• Claire: IAN WHATEVERYOURMIDDLENAMESARE MURRAY
  • Jamie: FOR FUCKS ACTUAL SAKE IAN
  • Ian: well yeah that's the whole point!!
  • Jamie: WHAT IN GODS NAME POSSESSED YE
  • Ian: was just tryna be supportive!
  • Jamie: oh and that five lassies joke wasna AT ALL funny
  • Ian: oh aye. DEFINITELY was A joke.
  • Ian: ha
  • Jamie: Christyourmotherwilleviscerateme
  • Ian: so are we all finished or should I go take a lap?
  • Ian: dinna want the playlist to go to waste
6

“In the early days, it’s a bit like belly-gas,” she said, laughing. She poked a toe into her brother’s midsection. “Just there— like little bubbles rippling through your belly. But then later, you feel the child move, and it’s like a fish on your line and then gone— like a quick tug, but so soon past you’re not sure you felt it.” As though in protest at this description, her unseen companion heaved to and fro, making her stomach bulge on one side, then the other.

[…] “They sleep, ye know, for hours at a time. Sometimes ye fear they’ve died, when there’s no movement for a long time. Then you try to wake them”— her hand pushed in sharply at the side, and was rewarded immediately by a strong push in the opposite direction—“ and you’re happy when they kick again. But it’s not just the babe itself. You feel swollen all over, near the end. Not painful … just so ripe you could burst. It’s as though you need to be touched, verra lightly, all over.” Jenny was no longer looking at me. Her eyes held her husband’s, and I knew she was no longer aware of me or her brother. There was an air of intimacy between her and Ian, as though this were a story often told, but one of which they never tired.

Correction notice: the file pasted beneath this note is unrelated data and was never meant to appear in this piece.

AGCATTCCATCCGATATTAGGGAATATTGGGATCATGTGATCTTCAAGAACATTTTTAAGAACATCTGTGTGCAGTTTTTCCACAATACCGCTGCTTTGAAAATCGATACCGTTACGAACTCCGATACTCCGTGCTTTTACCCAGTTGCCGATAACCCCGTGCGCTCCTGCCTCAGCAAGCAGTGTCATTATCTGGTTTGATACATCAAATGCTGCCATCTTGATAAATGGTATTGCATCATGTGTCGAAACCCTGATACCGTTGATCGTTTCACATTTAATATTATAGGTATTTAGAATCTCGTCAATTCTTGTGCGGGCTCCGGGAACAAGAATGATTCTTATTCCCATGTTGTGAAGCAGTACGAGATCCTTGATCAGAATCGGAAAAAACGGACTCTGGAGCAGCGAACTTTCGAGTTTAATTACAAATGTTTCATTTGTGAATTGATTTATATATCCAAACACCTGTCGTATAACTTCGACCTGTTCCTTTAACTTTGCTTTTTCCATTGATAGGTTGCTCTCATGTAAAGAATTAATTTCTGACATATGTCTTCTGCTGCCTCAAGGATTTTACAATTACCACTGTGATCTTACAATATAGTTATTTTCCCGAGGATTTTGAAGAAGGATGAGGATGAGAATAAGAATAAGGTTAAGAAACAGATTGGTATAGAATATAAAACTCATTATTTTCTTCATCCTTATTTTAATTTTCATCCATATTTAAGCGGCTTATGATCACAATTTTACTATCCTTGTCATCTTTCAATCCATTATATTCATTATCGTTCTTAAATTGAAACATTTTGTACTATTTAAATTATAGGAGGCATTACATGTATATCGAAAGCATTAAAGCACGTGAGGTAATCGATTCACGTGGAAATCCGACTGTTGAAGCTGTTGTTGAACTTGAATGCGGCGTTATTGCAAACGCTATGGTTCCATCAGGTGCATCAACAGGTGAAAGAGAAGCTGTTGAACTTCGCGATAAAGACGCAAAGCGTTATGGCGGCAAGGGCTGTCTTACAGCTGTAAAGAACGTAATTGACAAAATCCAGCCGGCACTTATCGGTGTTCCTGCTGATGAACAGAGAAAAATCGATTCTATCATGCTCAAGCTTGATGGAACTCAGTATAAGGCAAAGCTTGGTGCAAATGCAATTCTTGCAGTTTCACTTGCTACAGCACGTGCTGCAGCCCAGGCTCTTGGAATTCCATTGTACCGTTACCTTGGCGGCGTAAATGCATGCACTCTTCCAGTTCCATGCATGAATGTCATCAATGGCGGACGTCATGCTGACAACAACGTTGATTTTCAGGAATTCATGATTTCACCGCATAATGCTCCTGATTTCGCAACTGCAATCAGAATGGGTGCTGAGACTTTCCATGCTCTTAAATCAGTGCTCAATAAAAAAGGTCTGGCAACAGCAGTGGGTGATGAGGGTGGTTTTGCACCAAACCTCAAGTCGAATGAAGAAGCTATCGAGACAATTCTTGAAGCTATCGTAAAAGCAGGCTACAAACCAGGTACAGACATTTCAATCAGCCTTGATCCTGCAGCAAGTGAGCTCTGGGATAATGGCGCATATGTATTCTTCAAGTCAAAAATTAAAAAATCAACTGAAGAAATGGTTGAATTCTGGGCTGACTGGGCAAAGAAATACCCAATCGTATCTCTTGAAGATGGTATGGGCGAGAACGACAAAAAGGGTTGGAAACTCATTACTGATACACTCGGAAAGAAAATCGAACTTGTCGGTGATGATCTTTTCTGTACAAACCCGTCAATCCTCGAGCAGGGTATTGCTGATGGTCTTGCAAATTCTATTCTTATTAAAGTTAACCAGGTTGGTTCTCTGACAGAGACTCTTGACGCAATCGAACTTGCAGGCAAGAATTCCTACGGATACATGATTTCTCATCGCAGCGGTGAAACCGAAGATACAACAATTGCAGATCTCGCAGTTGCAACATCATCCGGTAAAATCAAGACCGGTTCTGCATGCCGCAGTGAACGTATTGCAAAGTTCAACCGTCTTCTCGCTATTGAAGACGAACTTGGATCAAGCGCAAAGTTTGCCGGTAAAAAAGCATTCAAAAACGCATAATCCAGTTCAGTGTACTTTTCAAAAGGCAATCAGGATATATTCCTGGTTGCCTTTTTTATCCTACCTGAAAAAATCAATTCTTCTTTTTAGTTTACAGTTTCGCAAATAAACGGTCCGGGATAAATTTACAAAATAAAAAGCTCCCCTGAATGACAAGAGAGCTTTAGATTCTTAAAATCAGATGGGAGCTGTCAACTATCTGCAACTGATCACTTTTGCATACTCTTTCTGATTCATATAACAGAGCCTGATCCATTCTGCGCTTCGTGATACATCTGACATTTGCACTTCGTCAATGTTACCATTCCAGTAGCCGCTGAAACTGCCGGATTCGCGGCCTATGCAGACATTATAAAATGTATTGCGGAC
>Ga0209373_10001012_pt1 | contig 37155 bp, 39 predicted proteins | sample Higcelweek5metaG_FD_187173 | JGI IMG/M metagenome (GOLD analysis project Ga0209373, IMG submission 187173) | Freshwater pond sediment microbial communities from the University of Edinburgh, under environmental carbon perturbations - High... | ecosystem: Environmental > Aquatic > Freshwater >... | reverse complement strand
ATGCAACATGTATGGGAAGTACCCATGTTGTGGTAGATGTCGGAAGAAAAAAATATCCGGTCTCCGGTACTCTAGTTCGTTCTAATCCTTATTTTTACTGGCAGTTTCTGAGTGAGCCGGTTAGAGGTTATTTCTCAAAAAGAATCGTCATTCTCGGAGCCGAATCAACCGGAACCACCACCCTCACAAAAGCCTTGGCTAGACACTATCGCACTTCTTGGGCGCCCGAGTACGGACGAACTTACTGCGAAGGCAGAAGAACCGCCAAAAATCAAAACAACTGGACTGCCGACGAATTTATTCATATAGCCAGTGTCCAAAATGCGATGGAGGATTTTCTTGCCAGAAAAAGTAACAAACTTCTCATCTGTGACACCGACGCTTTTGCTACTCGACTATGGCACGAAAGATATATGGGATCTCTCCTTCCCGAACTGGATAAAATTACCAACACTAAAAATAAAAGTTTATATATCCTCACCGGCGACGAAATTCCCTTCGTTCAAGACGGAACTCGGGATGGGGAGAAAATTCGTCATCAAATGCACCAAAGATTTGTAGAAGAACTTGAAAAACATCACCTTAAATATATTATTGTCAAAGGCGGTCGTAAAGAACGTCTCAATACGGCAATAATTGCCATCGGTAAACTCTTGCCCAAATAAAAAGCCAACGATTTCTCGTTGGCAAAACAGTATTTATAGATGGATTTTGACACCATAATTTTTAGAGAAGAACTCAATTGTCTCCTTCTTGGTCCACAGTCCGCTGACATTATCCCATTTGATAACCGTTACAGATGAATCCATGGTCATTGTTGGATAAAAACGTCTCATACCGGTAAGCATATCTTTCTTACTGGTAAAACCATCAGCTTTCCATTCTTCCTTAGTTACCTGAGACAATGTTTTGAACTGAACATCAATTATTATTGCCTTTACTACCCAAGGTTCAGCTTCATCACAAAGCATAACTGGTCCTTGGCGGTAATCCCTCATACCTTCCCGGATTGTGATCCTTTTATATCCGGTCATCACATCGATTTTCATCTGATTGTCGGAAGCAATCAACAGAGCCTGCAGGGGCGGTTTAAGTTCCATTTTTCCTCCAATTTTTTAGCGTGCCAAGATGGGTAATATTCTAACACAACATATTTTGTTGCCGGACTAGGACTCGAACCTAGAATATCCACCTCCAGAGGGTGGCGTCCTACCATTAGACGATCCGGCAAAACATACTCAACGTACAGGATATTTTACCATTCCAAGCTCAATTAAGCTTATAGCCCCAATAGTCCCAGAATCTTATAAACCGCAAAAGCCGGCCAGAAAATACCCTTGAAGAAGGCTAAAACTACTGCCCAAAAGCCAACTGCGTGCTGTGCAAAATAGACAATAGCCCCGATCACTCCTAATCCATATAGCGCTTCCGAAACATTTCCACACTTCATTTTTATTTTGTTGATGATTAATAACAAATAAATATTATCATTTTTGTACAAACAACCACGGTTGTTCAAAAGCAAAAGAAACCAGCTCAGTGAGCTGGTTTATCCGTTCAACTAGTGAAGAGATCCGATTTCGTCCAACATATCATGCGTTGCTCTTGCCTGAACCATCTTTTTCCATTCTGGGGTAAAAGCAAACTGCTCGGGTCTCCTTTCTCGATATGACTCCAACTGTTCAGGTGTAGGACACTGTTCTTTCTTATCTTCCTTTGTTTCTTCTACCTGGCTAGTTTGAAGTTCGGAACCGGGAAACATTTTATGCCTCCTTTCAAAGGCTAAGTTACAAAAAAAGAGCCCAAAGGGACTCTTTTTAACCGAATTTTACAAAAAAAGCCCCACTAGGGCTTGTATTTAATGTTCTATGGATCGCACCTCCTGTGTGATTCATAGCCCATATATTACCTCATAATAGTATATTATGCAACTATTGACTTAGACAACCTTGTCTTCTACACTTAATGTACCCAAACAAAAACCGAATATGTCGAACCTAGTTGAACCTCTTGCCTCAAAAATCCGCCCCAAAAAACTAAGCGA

Her voice was lower now, and her hands rose again to her breasts, heavy and compelling under the light bodice. 

“And in the last month or so, the milk begins to come in. You feel yourself filling, just a wee bit at a time, a little each time the child moves. And then suddenly, everything comes up hard and round.” She cupped her stomach again. “There’s no pain, then, just a breathless feeling, and then your breasts tingle as though they’ll explode if they’re not suckled.” She closed her eyes and leaned back, stroking her massive belly, over and over, with a rhythm like the invocation of a spell. It came to me, watching her, that if ever there were such a thing as a witch, then Janet Fraser was one.

The smoky air was filled with the trance over the room; the feeling that lies at the root of lust, the terrible yearning need to join, and create. I could have counted every hair on Jamie’s body without looking at him, and knew each one stood erect.